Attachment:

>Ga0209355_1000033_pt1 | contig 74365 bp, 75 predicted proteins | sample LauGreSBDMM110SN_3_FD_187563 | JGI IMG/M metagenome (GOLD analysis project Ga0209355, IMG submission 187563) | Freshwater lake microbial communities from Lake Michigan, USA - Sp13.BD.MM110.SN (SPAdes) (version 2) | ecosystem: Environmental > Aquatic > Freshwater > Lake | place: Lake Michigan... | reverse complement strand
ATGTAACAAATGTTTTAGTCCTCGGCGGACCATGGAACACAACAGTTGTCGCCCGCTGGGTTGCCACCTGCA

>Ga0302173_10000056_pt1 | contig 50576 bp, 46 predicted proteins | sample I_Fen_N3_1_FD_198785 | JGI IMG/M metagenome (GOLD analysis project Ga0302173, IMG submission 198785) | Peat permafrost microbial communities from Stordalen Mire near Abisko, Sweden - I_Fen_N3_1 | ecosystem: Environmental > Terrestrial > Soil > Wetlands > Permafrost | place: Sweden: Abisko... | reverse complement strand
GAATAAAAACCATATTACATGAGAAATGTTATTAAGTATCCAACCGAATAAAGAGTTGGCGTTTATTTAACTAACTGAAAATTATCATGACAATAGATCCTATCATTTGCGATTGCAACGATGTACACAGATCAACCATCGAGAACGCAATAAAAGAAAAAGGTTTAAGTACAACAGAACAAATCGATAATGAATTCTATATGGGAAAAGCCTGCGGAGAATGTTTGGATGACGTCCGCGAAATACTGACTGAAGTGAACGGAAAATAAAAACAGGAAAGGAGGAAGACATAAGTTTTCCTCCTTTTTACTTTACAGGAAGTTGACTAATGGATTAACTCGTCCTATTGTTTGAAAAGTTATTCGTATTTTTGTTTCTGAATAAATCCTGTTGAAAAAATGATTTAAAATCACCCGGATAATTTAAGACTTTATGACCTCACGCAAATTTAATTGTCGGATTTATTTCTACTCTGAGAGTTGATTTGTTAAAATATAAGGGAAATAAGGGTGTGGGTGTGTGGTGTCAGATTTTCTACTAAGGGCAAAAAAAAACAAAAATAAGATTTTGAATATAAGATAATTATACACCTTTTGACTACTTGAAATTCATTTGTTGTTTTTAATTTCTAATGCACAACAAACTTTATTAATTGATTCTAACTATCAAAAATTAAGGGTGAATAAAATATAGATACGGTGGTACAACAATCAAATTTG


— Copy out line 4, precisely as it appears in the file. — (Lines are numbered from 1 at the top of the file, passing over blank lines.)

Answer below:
GAATAAAAACCATATTACATGAGAAATGTTATTAAGTATCCAACCGAATAAAGAGTTGGCGTTTATTTAACTAACTGAAAATTATCATGACAATAGATCCTATCATTTGCGATTGCAACGATGTACACAGATCAACCATCGAGAACGCAATAAAAGAAAAAGGTTTAAGTACAACAGAACAAATCGATAATGAATTCTATATGGGAAAAGCCTGCGGAGAATGTTTGGATGACGTCCGCGAAATACTGACTGAAGTGAACGGAAAATAAAAACAGGAAAGGAGGAAGACATAAGTTTTCCTCCTTTTTACTTTACAGGAAGTTGACTAATGGATTAACTCGTCCTATTGTTTGAAAAGTTATTCGTATTTTTGTTTCTGAATAAATCCTGTTGAAAAAATGATTTAAAATCACCCGGATAATTTAAGACTTTATGACCTCACGCAAATTTAATTGTCGGATTTATTTCTACTCTGAGAGTTGATTTGTTAAAATATAAGGGAAATAAGGGTGTGGGTGTGTGGTGTCAGATTTTCTACTAAGGGCAAAAAAAAACAAAAATAAGATTTTGAATATAAGATAATTATACACCTTTTGACTACTTGAAATTCATTTGTTGTTTTTAATTTCTAATGCACAACAAACTTTATTAATTGATTCTAACTATCAAAAATTAAGGGTGAATAAAATATAGATACGGTGGTACAACAATCAAATTTG